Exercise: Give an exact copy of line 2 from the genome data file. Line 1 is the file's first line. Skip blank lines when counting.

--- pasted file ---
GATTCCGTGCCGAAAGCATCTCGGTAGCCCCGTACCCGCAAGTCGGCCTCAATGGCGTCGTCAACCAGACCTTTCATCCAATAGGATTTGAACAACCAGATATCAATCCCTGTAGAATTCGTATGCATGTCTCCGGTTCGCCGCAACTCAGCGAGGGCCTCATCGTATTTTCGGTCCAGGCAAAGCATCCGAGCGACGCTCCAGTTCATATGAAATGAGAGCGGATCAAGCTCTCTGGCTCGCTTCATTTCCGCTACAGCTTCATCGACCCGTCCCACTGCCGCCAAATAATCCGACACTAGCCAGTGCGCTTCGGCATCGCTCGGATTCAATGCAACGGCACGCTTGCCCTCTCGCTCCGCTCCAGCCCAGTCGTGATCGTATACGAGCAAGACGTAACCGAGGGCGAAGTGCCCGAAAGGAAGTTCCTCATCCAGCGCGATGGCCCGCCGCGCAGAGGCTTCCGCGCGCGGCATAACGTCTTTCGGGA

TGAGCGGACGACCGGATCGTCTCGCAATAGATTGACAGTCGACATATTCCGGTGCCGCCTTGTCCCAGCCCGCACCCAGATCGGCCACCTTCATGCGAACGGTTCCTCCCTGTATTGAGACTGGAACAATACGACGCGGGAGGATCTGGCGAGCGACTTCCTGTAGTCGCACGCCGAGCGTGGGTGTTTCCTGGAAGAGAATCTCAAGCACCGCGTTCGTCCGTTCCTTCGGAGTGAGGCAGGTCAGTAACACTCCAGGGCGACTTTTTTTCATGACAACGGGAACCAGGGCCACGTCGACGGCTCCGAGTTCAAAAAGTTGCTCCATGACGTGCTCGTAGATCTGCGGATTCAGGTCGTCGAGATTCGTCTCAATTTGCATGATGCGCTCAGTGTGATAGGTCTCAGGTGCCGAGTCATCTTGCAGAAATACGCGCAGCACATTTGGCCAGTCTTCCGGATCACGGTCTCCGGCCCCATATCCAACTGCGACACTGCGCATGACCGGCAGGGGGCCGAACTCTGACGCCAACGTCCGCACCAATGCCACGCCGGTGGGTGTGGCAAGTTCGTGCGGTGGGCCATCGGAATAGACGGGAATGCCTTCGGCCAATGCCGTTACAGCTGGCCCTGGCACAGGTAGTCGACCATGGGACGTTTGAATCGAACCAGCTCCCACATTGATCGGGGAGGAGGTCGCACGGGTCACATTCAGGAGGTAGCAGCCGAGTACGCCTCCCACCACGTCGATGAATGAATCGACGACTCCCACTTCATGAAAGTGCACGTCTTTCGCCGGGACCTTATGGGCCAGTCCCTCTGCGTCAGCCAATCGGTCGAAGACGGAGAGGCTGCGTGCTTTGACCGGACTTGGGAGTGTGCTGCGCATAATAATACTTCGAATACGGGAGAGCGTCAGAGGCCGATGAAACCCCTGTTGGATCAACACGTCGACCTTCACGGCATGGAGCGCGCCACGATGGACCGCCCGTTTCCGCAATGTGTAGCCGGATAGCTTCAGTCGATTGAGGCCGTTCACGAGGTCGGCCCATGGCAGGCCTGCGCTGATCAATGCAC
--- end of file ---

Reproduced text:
TGAGCGGACGACCGGATCGTCTCGCAATAGATTGACAGTCGACATATTCCGGTGCCGCCTTGTCCCAGCCCGCACCCAGATCGGCCACCTTCATGCGAACGGTTCCTCCCTGTATTGAGACTGGAACAATACGACGCGGGAGGATCTGGCGAGCGACTTCCTGTAGTCGCACGCCGAGCGTGGGTGTTTCCTGGAAGAGAATCTCAAGCACCGCGTTCGTCCGTTCCTTCGGAGTGAGGCAGGTCAGTAACACTCCAGGGCGACTTTTTTTCATGACAACGGGAACCAGGGCCACGTCGACGGCTCCGAGTTCAAAAAGTTGCTCCATGACGTGCTCGTAGATCTGCGGATTCAGGTCGTCGAGATTCGTCTCAATTTGCATGATGCGCTCAGTGTGATAGGTCTCAGGTGCCGAGTCATCTTGCAGAAATACGCGCAGCACATTTGGCCAGTCTTCCGGATCACGGTCTCCGGCCCCATATCCAACTGCGACACTGCGCATGACCGGCAGGGGGCCGAACTCTGACGCCAACGTCCGCACCAATGCCACGCCGGTGGGTGTGGCAAGTTCGTGCGGTGGGCCATCGGAATAGACGGGAATGCCTTCGGCCAATGCCGTTACAGCTGGCCCTGGCACAGGTAGTCGACCATGGGACGTTTGAATCGAACCAGCTCCCACATTGATCGGGGAGGAGGTCGCACGGGTCACATTCAGGAGGTAGCAGCCGAGTACGCCTCCCACCACGTCGATGAATGAATCGACGACTCCCACTTCATGAAAGTGCACGTCTTTCGCCGGGACCTTATGGGCCAGTCCCTCTGCGTCAGCCAATCGGTCGAAGACGGAGAGGCTGCGTGCTTTGACCGGACTTGGGAGTGTGCTGCGCATAATAATACTTCGAATACGGGAGAGCGTCAGAGGCCGATGAAACCCCTGTTGGATCAACACGTCGACCTTCACGGCATGGAGCGCGCCACGATGGACCGCCCGTTTCCGCAATGTGTAGCCGGATAGCTTCAGTCGATTGAGGCCGTTCACGAGGTCGGCCCATGGCAGGCCTGCGCTGATCAATGCAC